Medibank Hack “Dog Act”: Cyber Security Minister
Cyber Security Minister Clare O’Neil has lashed out over the “irreparable harm” caused by the recent Medibank breach, which has seen Australian’s sensitive health records stolen and exploited.
Hackers have since contacted Medibank demanding a ransom, claiming to have lifted 200GB of personal data, including names, addresses, dates of birth, Medicare numbers, policy numbers, phone numbers and claims data.
Medibank Private has requested for a voluntary suspension from the ASX while the issue is dealt with.
Australia’s biggest health insurer has 3.9 million current members, and countless past members, on its books.
“Financial crime is a terrible thing, but ultimately a credit card can be replaced,” Cyber Security Minister Clare O’Neil said.
“The threat that is being made here, to make the private, personal health information of Australians available to the public, is a dog act.”
Customers who left the insurers long ago have also had data breached in the data, prompting further discussion on why these companies are legally allowed to retain this information.
Medibank is required to keep customers record for seven years after they leave the insurer, and must keep children’s private records until they turn 25.
“This claims data includes the location of where a customer received medical services, and codes relating to their diagnosis and procedures. The criminal claims to have stolen other information, including data related to credit card security, which has not yet been verified by our investigations,” Medibank said.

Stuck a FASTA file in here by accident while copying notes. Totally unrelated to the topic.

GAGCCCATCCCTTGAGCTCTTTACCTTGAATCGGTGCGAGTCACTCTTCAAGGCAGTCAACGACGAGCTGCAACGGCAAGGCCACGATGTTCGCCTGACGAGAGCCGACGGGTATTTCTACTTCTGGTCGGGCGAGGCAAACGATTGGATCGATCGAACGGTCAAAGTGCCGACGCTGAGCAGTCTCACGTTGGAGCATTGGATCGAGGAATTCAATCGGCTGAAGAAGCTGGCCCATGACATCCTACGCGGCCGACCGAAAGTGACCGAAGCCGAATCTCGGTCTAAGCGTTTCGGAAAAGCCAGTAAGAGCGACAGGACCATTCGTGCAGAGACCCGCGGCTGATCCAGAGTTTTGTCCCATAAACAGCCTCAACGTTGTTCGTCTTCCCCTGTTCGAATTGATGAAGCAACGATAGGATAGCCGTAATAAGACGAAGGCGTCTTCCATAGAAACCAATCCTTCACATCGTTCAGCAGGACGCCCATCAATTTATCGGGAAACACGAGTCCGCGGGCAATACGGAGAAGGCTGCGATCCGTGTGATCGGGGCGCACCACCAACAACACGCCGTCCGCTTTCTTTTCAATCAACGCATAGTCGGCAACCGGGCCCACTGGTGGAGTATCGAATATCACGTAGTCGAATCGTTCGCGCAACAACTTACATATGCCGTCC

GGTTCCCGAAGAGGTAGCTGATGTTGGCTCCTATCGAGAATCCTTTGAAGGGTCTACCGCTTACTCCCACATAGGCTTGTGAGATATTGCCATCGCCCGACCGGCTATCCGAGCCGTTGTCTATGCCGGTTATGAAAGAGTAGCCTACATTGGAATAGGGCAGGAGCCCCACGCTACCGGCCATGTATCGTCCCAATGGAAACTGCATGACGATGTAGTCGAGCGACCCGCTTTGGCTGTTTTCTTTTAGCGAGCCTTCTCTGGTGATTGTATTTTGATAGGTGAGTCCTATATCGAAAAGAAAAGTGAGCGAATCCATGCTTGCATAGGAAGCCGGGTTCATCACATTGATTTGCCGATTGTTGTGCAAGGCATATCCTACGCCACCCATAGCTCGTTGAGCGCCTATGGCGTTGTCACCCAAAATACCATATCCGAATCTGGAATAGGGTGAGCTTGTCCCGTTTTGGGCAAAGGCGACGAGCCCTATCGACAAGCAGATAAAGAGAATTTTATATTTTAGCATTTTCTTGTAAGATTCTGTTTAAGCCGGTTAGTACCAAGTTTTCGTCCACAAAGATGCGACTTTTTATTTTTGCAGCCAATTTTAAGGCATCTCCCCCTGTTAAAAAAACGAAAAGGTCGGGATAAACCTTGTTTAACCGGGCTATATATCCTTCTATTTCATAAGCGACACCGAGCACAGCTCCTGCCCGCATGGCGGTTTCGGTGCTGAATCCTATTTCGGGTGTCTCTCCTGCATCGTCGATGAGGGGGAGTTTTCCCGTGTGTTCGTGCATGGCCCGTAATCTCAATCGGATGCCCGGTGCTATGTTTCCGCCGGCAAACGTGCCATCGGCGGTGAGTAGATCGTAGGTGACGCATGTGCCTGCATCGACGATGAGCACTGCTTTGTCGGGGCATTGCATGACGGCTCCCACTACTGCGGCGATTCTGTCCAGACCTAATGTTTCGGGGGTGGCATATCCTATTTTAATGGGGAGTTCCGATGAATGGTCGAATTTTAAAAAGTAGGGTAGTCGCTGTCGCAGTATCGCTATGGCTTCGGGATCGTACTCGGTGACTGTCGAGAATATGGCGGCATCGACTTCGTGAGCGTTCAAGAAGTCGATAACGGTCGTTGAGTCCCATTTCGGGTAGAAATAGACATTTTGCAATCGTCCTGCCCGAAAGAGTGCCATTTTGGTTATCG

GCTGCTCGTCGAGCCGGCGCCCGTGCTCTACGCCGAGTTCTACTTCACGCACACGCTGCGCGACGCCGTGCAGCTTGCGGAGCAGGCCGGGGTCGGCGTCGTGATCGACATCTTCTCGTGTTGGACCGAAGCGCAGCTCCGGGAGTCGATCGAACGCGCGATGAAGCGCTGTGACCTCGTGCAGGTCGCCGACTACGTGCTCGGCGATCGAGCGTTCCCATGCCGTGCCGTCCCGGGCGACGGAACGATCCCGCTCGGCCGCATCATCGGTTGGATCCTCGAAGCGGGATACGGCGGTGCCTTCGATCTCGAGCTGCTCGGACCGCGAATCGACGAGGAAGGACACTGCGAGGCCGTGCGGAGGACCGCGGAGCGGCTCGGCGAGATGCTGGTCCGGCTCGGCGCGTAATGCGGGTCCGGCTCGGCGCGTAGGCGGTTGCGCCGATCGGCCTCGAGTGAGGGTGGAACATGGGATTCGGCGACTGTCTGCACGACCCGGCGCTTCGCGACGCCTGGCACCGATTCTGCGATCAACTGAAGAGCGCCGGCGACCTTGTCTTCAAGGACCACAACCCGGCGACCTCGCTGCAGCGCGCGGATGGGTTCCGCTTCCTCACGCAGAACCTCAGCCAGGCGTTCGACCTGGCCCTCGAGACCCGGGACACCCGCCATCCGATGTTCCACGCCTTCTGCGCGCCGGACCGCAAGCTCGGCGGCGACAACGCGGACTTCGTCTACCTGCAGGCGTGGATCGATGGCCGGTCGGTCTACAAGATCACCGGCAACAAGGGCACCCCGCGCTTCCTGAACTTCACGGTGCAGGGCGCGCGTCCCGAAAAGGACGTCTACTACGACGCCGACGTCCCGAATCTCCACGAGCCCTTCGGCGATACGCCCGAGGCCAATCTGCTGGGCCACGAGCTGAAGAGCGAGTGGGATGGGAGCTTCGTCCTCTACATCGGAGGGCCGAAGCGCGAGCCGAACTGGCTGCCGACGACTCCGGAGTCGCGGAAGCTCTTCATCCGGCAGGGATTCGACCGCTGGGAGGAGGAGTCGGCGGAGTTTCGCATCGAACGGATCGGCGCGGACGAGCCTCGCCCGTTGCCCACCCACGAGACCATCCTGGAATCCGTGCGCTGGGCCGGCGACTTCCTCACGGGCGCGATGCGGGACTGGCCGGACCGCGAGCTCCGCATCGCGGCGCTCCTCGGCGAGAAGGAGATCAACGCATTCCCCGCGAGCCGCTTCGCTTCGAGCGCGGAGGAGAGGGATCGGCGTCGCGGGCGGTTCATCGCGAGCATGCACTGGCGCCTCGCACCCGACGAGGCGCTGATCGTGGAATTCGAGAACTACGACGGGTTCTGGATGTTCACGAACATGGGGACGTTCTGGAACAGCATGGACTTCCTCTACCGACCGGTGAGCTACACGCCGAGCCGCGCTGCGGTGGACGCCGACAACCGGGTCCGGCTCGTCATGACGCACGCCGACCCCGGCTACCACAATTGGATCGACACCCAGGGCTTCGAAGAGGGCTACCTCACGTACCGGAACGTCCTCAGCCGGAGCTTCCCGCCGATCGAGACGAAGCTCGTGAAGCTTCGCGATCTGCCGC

“We expect the number of affected customers to grow as the incident continues. We understand that this development will be upsetting.”
Medibank CEO David Koczkar (above) has apologised for the breach.
“I know that many will be disappointed with Medibank and I acknowledge that disappointment,” he said.
“We will learn from this incident and will share our learnings with others. Medibank will remain open and transparent and will continue to provide comprehensive updates as often as we can and need to.
“Based on our ongoing forensic investigation we are treating the matter seriously at this time.
“I understand that this may cause you some concern, and I apologise. I want to assure you that the protection of your data remains our priority.
“Our systems have not been encrypted by ransomware, which means usual activities for customers continue. However, our ongoing response to safeguard our networks and systems may require necessary temporary disruptions to our services.”